Cooperation Within Teams: A Review of Social Preferences in One-Shot Prisoner's Dilemma Game.

AuthorSuneja, Vivek


Team is defined as a "group(s) of two or more individuals who must interact cooperatively and adaptively in the pursuit of shared value objectives" (Converse et al., 1993). Teamwork is considered as the most vital strategies for organizational development and is widely used by various organizations across multiple domains (De Paola et al., 2019). Many instances have been found where some of the leading business organizations failed due to inefficient team management and the underlying issue of free-riding within the teams that not only hampers the productivity but also reduces the employee morale. The problem of free-riding and low individual outputs leads to sub-optimal usage of human resources which distorts the entire purpose of forming well-structured teams (He, 2012; Backes-Gellner et al., 2014). The existence of free-riders within the organization affects the overall team psyche and the sucker effect hampers the output of other members who feel exploited (Hutter & Diehl, 2011; Tavoletti et al., 2019; Delfgaauw et al., 2022). However, the problem associated with free riding is not unique to the organization--degree of cooperation or competition demonstrated by the members have been an age-old topic for discussion among researchers. To counter free riding and improve team effectiveness it is necessary for organizations to implement rules which discourage opportunistic behavior (Corgnet et al., 2015), and devise institutional mechanisms which disincentivizes free-riding (Harris, C., 2018).

As there has been a dramatic increase in the use of workplace teams resulting in substantial productivity gains (Glassop, 2002), the concept of team cooperation has attained a central position in theories pertaining to team dynamics, due to its consistently significant relationship with organizational effectiveness and its facilitative effect on group productivity (Delarue, et al, 2008). Hence, this study sought to put the focus on the underlying behavioral norms and heuristic principles used by the individuals in the strategic decision-making process which affects the team dynamics within the organization.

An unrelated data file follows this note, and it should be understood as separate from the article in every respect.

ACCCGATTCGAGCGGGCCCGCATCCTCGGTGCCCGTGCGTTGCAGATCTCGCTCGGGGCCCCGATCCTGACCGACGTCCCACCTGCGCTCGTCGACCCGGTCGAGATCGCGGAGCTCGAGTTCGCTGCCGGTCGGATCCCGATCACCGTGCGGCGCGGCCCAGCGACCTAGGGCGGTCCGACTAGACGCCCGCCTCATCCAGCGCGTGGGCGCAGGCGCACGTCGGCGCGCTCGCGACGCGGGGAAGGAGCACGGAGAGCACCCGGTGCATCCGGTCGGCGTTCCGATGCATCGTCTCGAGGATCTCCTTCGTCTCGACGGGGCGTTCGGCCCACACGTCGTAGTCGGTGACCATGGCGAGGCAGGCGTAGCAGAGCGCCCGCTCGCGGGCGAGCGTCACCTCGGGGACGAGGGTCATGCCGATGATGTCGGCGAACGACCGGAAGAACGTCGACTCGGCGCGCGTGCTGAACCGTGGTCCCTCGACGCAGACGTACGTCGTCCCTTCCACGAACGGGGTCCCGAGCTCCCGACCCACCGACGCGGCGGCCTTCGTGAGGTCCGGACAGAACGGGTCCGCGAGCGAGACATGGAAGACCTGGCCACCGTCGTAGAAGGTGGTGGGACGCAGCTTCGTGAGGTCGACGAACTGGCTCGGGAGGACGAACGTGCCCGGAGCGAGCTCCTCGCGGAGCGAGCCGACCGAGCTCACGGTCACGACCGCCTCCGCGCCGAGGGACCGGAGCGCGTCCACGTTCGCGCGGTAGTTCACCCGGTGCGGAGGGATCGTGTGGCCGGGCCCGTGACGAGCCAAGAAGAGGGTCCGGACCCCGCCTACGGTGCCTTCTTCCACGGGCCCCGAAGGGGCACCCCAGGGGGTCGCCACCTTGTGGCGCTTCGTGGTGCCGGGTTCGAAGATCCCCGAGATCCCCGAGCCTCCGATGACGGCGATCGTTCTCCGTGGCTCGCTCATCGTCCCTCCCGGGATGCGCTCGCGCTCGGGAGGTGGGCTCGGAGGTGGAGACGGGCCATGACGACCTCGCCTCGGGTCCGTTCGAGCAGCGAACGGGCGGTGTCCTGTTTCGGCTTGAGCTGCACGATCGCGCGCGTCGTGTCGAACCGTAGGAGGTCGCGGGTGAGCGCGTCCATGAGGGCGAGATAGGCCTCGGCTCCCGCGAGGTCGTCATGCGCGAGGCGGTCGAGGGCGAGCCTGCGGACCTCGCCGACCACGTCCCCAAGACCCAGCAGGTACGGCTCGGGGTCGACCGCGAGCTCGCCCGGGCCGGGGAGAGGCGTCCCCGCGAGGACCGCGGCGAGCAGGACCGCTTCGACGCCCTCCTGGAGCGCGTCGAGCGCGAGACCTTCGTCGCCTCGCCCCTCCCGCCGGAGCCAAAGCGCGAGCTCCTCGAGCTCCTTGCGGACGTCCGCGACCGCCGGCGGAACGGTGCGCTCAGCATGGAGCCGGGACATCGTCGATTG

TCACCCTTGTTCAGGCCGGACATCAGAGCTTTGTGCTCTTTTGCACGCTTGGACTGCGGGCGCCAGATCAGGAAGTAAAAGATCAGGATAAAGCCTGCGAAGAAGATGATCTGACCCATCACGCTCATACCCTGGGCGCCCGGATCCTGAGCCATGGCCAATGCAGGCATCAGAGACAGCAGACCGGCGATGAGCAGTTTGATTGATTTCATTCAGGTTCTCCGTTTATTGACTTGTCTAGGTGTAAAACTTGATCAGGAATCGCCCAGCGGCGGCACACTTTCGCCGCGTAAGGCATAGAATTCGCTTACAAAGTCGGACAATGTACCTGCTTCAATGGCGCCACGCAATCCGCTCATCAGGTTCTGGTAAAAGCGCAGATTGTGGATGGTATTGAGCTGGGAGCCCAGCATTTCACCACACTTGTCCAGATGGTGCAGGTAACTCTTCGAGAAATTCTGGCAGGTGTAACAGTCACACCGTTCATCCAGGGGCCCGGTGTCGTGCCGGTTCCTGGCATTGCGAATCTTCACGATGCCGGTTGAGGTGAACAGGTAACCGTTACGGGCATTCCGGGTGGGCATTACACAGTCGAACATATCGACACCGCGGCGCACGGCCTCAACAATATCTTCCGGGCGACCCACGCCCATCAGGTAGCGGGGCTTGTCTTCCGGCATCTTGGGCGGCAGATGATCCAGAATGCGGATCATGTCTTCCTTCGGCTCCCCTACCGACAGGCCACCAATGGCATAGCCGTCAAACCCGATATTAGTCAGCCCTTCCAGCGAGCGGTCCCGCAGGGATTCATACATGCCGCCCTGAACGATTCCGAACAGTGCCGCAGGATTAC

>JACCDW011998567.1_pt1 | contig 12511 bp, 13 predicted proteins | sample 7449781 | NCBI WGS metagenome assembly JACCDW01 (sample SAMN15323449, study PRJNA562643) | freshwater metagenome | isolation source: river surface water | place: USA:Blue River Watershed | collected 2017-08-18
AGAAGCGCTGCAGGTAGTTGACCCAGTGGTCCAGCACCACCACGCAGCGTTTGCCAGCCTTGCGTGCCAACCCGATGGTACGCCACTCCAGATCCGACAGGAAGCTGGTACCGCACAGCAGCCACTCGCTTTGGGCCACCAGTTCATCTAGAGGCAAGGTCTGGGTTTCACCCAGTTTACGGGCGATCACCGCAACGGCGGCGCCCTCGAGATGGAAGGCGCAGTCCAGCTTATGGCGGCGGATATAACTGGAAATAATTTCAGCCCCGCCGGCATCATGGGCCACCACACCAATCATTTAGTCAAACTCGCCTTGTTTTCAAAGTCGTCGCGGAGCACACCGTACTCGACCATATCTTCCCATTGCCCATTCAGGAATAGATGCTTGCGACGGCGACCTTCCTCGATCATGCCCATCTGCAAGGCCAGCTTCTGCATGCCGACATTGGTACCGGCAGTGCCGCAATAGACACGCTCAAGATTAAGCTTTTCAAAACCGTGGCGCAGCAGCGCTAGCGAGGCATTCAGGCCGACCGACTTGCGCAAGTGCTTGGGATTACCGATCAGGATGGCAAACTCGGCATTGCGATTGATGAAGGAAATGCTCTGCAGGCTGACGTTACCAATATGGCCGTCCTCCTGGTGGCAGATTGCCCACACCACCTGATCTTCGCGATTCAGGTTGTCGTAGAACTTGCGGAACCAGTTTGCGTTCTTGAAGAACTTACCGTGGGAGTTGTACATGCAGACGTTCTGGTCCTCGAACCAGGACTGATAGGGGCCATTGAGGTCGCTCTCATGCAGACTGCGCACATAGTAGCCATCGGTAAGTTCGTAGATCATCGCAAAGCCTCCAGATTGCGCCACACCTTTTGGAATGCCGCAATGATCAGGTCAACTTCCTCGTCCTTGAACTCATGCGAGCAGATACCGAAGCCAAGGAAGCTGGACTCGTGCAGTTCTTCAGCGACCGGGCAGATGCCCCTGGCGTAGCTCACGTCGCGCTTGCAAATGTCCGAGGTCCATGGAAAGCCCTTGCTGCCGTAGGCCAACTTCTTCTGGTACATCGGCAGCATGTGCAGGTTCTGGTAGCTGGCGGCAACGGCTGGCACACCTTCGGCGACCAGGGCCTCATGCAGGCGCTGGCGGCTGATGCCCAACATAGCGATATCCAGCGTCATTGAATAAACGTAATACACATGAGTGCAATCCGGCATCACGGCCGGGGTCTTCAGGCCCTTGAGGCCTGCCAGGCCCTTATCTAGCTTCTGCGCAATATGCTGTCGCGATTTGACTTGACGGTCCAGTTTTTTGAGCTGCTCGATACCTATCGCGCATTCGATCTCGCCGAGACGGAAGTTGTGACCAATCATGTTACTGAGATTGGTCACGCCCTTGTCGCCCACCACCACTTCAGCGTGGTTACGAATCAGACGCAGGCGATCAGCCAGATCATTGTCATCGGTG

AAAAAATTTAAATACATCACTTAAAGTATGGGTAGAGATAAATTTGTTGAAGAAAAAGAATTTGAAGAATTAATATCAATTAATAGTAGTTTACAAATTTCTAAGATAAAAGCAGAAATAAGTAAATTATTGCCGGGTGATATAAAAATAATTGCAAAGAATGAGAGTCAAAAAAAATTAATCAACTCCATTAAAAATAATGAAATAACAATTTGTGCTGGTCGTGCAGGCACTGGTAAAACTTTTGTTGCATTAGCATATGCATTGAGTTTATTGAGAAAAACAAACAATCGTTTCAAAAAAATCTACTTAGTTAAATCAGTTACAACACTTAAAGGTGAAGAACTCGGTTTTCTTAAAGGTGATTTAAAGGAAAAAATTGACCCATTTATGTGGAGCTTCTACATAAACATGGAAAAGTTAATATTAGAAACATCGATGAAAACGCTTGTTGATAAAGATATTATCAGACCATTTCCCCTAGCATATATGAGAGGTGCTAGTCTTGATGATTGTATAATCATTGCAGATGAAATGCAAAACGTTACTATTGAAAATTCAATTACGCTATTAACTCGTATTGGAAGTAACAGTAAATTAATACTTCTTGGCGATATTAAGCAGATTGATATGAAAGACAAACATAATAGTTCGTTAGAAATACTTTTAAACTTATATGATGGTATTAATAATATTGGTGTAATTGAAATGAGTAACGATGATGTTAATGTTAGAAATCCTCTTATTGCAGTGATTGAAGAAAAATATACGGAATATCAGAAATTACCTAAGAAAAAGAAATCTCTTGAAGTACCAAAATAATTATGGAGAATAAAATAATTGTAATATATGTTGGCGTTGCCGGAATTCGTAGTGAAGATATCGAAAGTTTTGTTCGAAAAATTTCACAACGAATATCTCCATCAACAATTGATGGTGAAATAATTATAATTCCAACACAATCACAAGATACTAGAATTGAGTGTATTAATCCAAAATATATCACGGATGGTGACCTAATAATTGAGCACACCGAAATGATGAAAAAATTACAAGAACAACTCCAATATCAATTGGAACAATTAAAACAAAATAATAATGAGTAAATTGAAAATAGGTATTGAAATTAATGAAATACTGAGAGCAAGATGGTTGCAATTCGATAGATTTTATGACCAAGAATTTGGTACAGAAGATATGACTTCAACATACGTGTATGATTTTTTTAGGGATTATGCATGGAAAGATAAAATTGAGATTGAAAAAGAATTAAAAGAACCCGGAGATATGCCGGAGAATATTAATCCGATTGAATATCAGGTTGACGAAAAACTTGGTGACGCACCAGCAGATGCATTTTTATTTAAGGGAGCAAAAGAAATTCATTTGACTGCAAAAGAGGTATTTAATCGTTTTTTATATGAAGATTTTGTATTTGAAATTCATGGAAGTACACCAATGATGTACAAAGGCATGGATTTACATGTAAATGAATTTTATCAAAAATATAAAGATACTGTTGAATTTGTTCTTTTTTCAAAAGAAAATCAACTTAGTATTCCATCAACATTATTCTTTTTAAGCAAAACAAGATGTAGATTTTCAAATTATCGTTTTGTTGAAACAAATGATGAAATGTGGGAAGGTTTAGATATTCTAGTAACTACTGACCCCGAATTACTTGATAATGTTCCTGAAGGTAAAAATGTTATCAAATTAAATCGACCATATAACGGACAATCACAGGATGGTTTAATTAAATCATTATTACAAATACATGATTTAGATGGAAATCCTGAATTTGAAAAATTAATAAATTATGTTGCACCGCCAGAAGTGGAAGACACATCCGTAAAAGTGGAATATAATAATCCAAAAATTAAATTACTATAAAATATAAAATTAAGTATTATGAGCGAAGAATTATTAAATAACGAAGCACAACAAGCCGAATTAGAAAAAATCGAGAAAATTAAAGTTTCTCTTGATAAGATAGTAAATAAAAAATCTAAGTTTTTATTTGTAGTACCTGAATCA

Strategic Cooperation: Evolution of Behavioral Game Theory

Cooperation is a key ingredient for team success, but can be counter effective in the presence of non-compliant group members who perpetually evade the norms established within the team. The functioning of team involves work interdependencies wherein individual contribution is dependent on the contribution made by the other members. Hence, to build a cohesive team, such work interdependencies require mutual cooperation by the members.

The standard game-theoretical framework is based on the fundamental assumptions of 'self-interest' which suggests that all rational individuals are in pursuit of achieving their personal objectives which maximizes their own welfare. The preferences demonstrated by people are egocentric and self-centered, and individual choice is the result of acting in a rational way that aims to achieve their own preferred outcome. In contrast to this, the social preference models defy these rules of exclusive self-centered rationality and claim that individuals also value the monetary payoffs of others, and are concerned about group welfare. The study by Fehr and Fischbacher (2002) revealed that increasingly large number of economic agent's value social preferences. Economic agents care not just about their own monetary payoffs and tangible benefits, but are also concerned about the distribution of money payoffs between them and the other agents involved in the social dilemma game.

It is widely believed that for any team to function effectively, its members must be able to work collaboratively. For cooperation to develop within team, the notion of collective rationality is one of the most fundamental issues that need to be resolved which can encourage members to voluntarily cooperate. To achieve a collectively superior outcome, there is a need that all the economic agents can accomplish consensus over a common goal (Sugden, 2015; Bacharach, 2006; Gold & Colman, 2020). A "rationally more rewarding" outcome can be derived when the members voluntarily cooperate within teams; it can lead to a win-win situation not only for individual members but also for the entire organization.